Eight months later, a heroin addict stopped him as he walked across West Street. She wanted to talk about her son, who’d been arrested for shooting a police officer—Wilkers. Sobbing, she told McVoy that she was trying to get off drugs. It was too late, however, to help her son. “This is the essence of what is happening in Wilmington,” says McVoy, who wants the church to do more out in the community to make a difference.
Life can change in an instant, but for now he’s where he wants to be. “I just feel like there’s more that I can do,” he says of his vocation. “There’s more.”
Rita Poore took her first painting class after age 55. Today, she is a professional artist whose work has appeared
As the manager of creative services departments at television stations around the country, Rita Poore racked up an impressive number of Emmy, Clio and other industry awards. Her strength was what industry insiders now call “brand management.” It was not, she says, her artistic skills.
While working at WJZ-TV in Baltimore, she felt artists roll their eyes when the team met to discuss ideas for ads. “Here she comes again, drawing those stick figures,” she imagined them whispering. “I thought, I guess I can’t draw, and I don’t have any talent.”
She was wrong. Today, Poore is a professional artist whose work has appeared in juried exhibitions at the Biggs Museum of American Art and the Rehoboth Art League. Her paintings have hung in galleries as far south as Key West, where the Rehoboth Beach resident has a home. It’s a remarkable career for a fine artist who didn’t take a class until after age 55.
Poore was born in New Castle, Indiana. From Tombstone, Arizona, to Pittsburgh, the family frequently moved for her father’s job with Alcoa. Her mother was artistic but didn’t encourage Poore to cultivate her talent. Instead of taking art classes, Poore played clarinet in the school band.
After earning a degree in telecommunications from Indiana University, she worked at stations in Louisville, Baltimore, Pittsburgh, San Francisco and Washington, D.C. “It was exciting working with Oprah at the beginning of her career, shooting with Christopher Lee in London and working with various sports stars,” she recalls. One of her first shoots in Baltimore was with Cal Ripken during his rookie year.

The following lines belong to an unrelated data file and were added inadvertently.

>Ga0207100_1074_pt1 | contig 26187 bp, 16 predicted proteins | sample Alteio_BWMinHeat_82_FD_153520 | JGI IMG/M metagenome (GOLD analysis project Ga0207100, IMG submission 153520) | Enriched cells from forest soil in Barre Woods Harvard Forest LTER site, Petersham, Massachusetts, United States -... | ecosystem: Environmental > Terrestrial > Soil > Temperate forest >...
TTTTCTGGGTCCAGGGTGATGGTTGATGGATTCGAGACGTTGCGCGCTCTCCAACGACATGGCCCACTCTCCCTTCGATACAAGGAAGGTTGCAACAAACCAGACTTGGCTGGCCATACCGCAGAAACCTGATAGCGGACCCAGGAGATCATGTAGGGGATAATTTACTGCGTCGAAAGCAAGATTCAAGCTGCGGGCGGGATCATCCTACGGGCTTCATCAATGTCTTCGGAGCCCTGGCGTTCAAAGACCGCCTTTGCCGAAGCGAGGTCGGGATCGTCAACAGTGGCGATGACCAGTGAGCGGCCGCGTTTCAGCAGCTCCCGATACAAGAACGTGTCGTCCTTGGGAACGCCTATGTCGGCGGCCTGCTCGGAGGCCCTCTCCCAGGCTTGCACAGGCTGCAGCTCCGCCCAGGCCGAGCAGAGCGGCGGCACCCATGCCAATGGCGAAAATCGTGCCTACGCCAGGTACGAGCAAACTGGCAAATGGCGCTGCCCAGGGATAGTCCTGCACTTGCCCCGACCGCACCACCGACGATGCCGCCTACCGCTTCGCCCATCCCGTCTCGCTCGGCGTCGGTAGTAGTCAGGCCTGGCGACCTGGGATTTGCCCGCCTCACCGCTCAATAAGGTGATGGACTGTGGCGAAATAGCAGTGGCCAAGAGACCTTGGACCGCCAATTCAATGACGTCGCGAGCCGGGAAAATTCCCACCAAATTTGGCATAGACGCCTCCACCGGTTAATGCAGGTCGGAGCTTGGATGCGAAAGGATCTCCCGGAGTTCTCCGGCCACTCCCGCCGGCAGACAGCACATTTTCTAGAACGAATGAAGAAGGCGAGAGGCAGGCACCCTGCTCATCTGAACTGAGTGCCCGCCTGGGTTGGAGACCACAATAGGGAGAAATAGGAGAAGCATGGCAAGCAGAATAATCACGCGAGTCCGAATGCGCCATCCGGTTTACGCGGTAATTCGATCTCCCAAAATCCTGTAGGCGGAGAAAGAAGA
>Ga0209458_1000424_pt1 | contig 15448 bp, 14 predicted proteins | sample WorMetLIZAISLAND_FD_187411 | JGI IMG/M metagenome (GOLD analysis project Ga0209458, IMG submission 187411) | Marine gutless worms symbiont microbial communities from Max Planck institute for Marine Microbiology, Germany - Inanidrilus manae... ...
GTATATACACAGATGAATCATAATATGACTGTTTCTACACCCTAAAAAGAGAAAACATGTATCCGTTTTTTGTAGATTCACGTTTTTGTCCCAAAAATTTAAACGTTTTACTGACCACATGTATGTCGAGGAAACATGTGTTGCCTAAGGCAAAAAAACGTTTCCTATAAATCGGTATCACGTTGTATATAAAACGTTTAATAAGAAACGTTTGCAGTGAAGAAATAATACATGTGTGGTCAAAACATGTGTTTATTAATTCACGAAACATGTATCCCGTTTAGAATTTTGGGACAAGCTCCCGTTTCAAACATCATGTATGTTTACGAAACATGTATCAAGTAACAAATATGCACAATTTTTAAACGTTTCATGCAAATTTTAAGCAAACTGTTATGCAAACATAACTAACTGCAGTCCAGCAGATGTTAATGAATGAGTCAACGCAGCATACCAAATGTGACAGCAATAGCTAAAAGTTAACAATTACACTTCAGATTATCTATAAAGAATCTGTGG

In 1991, she began freelancing as a writer, producer and director for networks such as Discovery, SyFy and The Learning Channel. In 1996, at the age of 40, she wed Wayne “D” D’Ambrosio, who had grown up summering along the Delaware coast. They bought a vacation home in Rehoboth on the bay side, and on weekends drove in from their Washington residence. Life was good.
Then, on New Year’s Eve in 2006, her husband was in a scooter accident in Key West. He was airlifted to Miami, where he spent six weeks in a coma. The couple decided to stay in Delaware while he recuperated. Six months later, he was back at work in D.C., and Poore spent the bulk of her time in Rehoboth.
One year later, their Rehoboth house suffered major damage in a fire, caused by a faulty fuel-injection system in a 1976 Cadillac Eldorado convertible, which they’d kept in the adjoining garage.
Between her husband’s recovery period and the rebuilding, Poore was out of circulation in the TV world, which had changed. “My age, experience and day rate basically took me out of the market,” she says.
Consequently, she was open to trying new things. In 2009, a friend asked her to take a painting class. Her job in TV had given her an eye for light and color. Hooked from the start, she began taking classes and attending workshops in Rehoboth and Key West. The sale of a few pieces built her confidence.
Along with friends, she founded Atlantic Visual Artists, a group of artists who meet weekly to paint and hold workshops, one of which featured Sean Callahan of Dog Tired Studio and Gallery in Key West. He stayed at Poore’s home, where he spotted abstract paintings in her studio. Callahan had only seen her representational work. “He walked around and said, ‘I can sell this,’” she recalls. He organized a show for her in his gallery. “It was a thrill.”